The severity of the housing crash is affecting the speed with which the home construction markets are responding to a housing shortage. Companies in the construction supply chain have downsized or disappeared in record numbers. Given the lead times in housing construction due to permitting, manufacture of supplies (drywall, lumber, etc.) and the availability of skilled labor, the speed with which the market can react to demand has slowed considerably.

If you are one of the millions of Americans that have been sitting on the fence waiting for the ideal time to purchase a property, this may be the time to seriously consider making your move. This is true of individual homebuyers, but it is also true of real estate investors as well. In 2010 investors represented 17% of the housing market; in 2011 they represented 27%, and all indications are that we are in the midst of another major investor purchase increase in 2012. 34% of all homes purchase today are purchased all-cash.
For investors, housing today represents an investment class that outperforms every other class of investment in both cash returns and, for the past year, in appreciation of equity.

It may hard to imagine a housing shortage in the middle of what many consider a housing crash; however, the numbers, market conditions and major market inventories are starting to make this startling prediction real.

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Saturday, August 18, 2012

The Impact of Supply & Demand on the Housing Market

For some time now, we have attempted to shed light on the fact that pricing in today’s real estate market, as it is in the markets for every other saleable item, will be determined by the concept of ‘supply and demand’.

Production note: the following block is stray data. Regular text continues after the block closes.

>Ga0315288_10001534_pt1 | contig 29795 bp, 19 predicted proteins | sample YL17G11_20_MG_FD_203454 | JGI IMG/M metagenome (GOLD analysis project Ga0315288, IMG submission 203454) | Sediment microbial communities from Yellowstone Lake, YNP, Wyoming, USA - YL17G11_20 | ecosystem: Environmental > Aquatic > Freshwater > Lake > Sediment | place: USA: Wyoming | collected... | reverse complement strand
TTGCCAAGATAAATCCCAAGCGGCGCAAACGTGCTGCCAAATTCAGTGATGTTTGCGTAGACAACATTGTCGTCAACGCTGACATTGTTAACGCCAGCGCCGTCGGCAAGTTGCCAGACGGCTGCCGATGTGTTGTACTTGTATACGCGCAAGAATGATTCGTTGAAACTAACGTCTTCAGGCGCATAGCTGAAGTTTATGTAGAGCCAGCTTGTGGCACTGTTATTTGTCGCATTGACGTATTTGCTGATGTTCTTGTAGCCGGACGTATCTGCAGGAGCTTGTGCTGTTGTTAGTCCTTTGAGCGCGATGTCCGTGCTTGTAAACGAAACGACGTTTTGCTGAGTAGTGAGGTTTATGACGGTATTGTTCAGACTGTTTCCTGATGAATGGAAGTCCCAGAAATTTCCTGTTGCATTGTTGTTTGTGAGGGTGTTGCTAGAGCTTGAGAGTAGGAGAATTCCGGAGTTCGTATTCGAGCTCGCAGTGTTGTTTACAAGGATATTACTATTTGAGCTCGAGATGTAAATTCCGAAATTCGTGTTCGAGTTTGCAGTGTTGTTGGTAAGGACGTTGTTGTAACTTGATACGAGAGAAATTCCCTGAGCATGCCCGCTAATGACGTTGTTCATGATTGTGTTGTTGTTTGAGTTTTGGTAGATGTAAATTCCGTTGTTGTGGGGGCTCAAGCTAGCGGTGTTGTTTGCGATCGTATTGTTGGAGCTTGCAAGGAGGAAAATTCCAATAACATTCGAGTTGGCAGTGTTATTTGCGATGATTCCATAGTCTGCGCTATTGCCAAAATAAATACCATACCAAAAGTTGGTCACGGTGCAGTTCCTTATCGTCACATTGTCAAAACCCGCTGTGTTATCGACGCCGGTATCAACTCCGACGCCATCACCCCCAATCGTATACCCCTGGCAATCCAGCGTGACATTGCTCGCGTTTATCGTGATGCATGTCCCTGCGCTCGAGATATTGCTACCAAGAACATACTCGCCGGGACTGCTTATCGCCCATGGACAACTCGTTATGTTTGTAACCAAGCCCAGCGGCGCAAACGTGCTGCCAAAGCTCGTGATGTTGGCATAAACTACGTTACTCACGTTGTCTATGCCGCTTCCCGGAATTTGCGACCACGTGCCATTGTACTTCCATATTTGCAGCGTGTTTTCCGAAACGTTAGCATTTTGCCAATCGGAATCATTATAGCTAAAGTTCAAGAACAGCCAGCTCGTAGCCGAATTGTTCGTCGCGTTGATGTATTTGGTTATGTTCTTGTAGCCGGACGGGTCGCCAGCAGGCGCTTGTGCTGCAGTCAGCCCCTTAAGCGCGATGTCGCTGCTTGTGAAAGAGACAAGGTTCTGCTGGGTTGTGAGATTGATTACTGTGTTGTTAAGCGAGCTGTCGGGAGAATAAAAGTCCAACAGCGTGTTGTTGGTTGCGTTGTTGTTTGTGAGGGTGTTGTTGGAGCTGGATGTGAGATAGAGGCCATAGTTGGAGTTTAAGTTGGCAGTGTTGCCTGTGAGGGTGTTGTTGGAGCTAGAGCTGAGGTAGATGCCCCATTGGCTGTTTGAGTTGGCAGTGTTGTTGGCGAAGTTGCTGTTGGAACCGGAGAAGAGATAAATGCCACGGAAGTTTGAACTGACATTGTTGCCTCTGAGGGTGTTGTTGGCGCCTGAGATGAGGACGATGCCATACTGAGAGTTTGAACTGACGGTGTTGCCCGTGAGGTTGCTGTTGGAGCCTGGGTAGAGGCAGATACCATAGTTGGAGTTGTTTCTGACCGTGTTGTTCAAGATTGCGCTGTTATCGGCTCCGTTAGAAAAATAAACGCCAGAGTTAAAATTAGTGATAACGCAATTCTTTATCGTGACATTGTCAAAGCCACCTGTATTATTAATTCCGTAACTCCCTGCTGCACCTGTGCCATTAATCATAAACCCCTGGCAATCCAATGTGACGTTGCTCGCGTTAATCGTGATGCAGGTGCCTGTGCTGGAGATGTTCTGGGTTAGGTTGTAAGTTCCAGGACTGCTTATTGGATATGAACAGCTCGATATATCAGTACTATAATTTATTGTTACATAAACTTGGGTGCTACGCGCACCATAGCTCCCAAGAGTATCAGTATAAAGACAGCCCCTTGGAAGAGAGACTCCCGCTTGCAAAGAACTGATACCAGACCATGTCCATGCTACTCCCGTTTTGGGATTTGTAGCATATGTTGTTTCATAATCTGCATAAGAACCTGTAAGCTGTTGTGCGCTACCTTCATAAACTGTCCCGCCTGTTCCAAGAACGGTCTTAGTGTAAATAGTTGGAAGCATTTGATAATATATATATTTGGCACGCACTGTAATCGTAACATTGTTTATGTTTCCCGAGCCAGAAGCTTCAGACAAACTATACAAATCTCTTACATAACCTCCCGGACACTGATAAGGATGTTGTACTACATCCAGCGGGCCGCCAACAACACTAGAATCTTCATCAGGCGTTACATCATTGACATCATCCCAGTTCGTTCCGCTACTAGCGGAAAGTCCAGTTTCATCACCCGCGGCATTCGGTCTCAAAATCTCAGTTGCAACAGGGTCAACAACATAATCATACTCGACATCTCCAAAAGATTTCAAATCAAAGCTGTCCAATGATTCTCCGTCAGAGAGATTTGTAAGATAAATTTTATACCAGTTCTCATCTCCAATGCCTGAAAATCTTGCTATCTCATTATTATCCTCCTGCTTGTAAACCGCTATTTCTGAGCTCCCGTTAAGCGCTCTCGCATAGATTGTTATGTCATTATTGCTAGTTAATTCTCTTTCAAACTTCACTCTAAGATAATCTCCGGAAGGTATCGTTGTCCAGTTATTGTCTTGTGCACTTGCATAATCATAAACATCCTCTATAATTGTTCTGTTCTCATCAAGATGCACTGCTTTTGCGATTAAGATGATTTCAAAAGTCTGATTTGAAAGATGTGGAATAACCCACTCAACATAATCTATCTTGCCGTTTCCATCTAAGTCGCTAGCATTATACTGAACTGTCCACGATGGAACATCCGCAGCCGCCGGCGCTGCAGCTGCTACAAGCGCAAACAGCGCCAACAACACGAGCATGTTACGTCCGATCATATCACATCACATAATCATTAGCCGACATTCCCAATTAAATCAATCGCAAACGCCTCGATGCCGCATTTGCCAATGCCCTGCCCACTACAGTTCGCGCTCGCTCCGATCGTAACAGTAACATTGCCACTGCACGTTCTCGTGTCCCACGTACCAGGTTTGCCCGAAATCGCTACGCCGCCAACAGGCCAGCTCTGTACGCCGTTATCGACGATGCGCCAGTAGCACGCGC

According to, “the relationship between supply and demand determines the price of a commodity. This relationship is thought to be the driving force in a free market.”

In real estate, supply and demand is represented as the current month’s supply of homes for sale (the number of homes for sale divided by the number of homes sold in the previous month).

Most real estate professionals know, or at least have a good idea of, the month’s supply of inventory in their market. But why? Because of its effect on pricing moving forward.

While there is no steadfast rule that will apply to pricing in every category of housing, here is a great guideline by which to go:
  1. 1-4 months’ supply creates a sellers’ market where there are not enough homes to satisfy buyer demand. Appreciation is guaranteed.
  2. 5-6 months’ supply creates a balanced market. Historically home values appreciate at a rate a little greater than inflation.
  3. 7-8 months’ supply creates a buyers’ market where the number of homes for sale exceeds the demand. Depreciation follows.
When you discuss home values with either a seller or buyer, you should be prepared to show what the supply of, and demand for, homes is in the same category of home they are thinking of selling or buying. You should also be prepared to discuss any projected change in those numbers (such as a potential shadow inventory of distressed homes or a projected increase in demand because of a new plant opening).